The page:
Book Review: the Joy of Being, Daily Readings With John Main
by Peter Menkin 1/20/2009 / Book Reviews
A companionable and good Book
A favorite of a Deacon I know, the book "The Joy of Being: Daily Readings with John Main," was not given to me by her, but loaned. "The John Main one I would like back," she wrote me in a note. Not only do I have a short book of readings, by the well-known Monk and spiritual writer John Main, but a loan with underlining by my friend. This Deacon I know has a lot of love, love for Christ, love for others, and love for her ministry. So does this 60 page, pocket sized book published by Darton, Longman and Todd, 1982. It is part of their Modern Spirituality series.
As evidence of her love, she notes after this quote, "Our effectiveness in trying to turn back the tide of fear and hatred in the world depends upon our own insertion into the mystery of Christ." She adds, "...infused with that mystery, to bring the love that is its fruit back into the world." It is a diaconal statement she makes, and as a reader I had my time of reflection and enlargement for these readings. They do that for one, create reflection and enlargement. John Main believes we can help the world through the spirit.
In a section but a page long, like all the readings are a page long (short), she notes this quote from the pages of the book, giving a hint to her concerns: "The Church witnesses in every generation not to a system of dry doctrines but to the Presence of the living Christ in its midst and its principal message is that this living Presence is a wholly contemporary reality." As a reader, one will find a vision out of many visions that are personal since the book speaks to a broad area. I think the readings are really about Christ, and coming to live in the world, in the Church, in ones life in Christ. Living in the Church is also part of the writings in the book. I think you will agree, should you buy the book.
I am going to focus a little on the relationship of individual and group to Church as the book offers it for another moment, so this quote from the introduction by Laurence Freemen explaining the book. Keep in mind that a serious focus of the book is ones contemplative and meditative practice, and prayer, with relationship to the joy of believing in faith.
"Of all the world's religious families, Christianity has most directly and courageously encountered modernity. It is shaking her institutions to their foundations but also proving the vitality and contemporaneity of her tradition. No one can be a Christian today without sensing the power of resurrection at work in the mortal structures of the Church." Reprinted three times, last in 1998 by my edition, the series of readings remains relevant today and speaks to Christians in our decade. By the way, isn't that a surprising and good word, "contemporaneity," indicative of the uplifting and surprising way John Main has managed to write these inspiring and interesting creative readings. There is a flavor to his writing, a distinctiveness that moves the reader long. My practice with the book has been to read more than one reading, or page a day, usually in the morning. In its way, the book is a brightener, and in so doing joyful.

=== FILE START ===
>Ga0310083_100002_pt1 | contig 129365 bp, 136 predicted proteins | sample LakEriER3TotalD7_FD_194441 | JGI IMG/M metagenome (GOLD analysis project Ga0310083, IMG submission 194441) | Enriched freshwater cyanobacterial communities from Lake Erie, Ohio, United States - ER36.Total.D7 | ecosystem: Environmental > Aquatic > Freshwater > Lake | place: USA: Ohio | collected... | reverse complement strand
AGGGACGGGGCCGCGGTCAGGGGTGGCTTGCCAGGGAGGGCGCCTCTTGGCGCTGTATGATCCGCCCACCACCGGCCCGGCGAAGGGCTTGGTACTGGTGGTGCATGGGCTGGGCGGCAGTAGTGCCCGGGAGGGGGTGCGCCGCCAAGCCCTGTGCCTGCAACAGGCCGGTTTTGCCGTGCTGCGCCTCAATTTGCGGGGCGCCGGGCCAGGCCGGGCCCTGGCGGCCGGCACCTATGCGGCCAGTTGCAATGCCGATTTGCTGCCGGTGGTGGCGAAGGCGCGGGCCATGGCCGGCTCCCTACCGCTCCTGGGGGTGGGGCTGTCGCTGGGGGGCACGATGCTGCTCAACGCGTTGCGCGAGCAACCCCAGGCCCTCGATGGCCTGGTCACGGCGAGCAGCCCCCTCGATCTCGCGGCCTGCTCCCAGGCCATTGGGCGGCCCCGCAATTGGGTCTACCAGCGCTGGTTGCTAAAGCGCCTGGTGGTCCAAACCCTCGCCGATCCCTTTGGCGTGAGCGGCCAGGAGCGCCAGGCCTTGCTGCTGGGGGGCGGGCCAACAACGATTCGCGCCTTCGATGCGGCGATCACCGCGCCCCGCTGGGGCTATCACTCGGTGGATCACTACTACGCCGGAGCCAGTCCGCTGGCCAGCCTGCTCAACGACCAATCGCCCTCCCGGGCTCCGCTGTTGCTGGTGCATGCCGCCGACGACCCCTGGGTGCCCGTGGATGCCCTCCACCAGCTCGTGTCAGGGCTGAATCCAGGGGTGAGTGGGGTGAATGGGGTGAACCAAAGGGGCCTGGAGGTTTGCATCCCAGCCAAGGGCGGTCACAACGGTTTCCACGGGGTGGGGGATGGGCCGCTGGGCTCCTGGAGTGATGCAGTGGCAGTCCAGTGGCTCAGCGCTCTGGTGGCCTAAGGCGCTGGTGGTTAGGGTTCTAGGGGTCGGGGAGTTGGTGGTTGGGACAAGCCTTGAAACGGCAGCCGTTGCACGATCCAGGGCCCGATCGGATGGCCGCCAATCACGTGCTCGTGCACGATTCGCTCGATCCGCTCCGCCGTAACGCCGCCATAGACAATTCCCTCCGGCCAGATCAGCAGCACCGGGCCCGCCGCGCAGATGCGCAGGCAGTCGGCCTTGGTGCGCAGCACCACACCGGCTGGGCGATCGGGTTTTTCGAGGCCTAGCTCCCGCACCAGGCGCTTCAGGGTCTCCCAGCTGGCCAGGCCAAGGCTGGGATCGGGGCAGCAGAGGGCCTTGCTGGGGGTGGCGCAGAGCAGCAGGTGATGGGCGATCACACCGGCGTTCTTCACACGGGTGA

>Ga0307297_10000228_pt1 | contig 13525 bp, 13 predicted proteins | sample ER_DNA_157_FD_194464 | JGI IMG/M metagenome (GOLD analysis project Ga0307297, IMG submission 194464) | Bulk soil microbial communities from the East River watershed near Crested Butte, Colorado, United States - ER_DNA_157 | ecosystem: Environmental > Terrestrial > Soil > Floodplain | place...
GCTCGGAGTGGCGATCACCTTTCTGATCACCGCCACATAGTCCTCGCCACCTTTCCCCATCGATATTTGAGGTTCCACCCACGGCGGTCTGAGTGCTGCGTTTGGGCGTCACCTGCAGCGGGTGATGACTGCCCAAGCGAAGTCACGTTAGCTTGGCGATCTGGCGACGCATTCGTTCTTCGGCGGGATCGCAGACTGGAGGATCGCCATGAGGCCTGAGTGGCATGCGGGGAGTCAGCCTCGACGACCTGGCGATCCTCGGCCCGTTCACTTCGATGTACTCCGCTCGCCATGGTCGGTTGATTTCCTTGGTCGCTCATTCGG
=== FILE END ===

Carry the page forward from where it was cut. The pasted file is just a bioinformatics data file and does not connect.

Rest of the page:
Laurence Freeman's introduction is a worthy admittance to the book, and Clare Hallward edited the work by the Benedictine Prior. John Main wrote a number of books, including, "Word into Silence," more specifically addressing contemplative prayer. Through this book he emphasizes and teaches about meditation and speaks to a contemplative outlook in practice.
Practically a spokesman for contemplative practice, the spiritual master John Main addresses a page to, "Contemplative vision necessary for contemporary action," writing, "Meditation is neither a backward glance nor a timorous projection forward but rather combines the old and the new in the glory of the eternal present--the `perpetual now.'"
Readings about the whole person, addressing an attitude to God, and belief as a Christian, are hallmarks of the readings. I note where he reminds his reader that unlike contemporary Western culture's regard for cerebral activity, a posture of allowing "God's mysterious and silent presence within us to become the reality which gives meaning..." This is the fruitful posture of humankind and the believing community. Perhaps he means to point his reader in that direction so as to be joyful and new in Christ, and to bring another dimension to our perceptions and experience.
Reflected upon, the book is rich with its suggestions and directions. Not a burdensome book, certainly an addition to its class of reading, I think I was lucky to have it loaned to me by my friend the Deacon. If you are someone who likes a book of short readings, this is a good one and a companionable one.
I would be remiss if I left you without a sense of John Main's Benedictine flavor. From the reading, "The way of transcendence," he writes, "St. Benedict realized that he had located the essence of the spiritual life in his quest for purity of heart, the capacity to turn wholly and utterly away from self to the other, to a life of intimate union with God." The readings suggest one move from self to other, to more intimacy with God, and direct one, by suggesting, "By stillness in the spirit we move in the ocean of God." This is a book of daily readings, containing many words to reflect on by a wise and good spiritual master proves to be a rewarding read.
--Peter Menkin, Mill Valley, CA USA
Peter Menkin, an aspiring poet, lives in Mill Valley, CA USA where he writes poetry. He is an Oblate of Immaculate Heart Hermitage, Big Sur, CA and that means he is a Camaldoli Benedictine. He is 64 years of age as of 2010.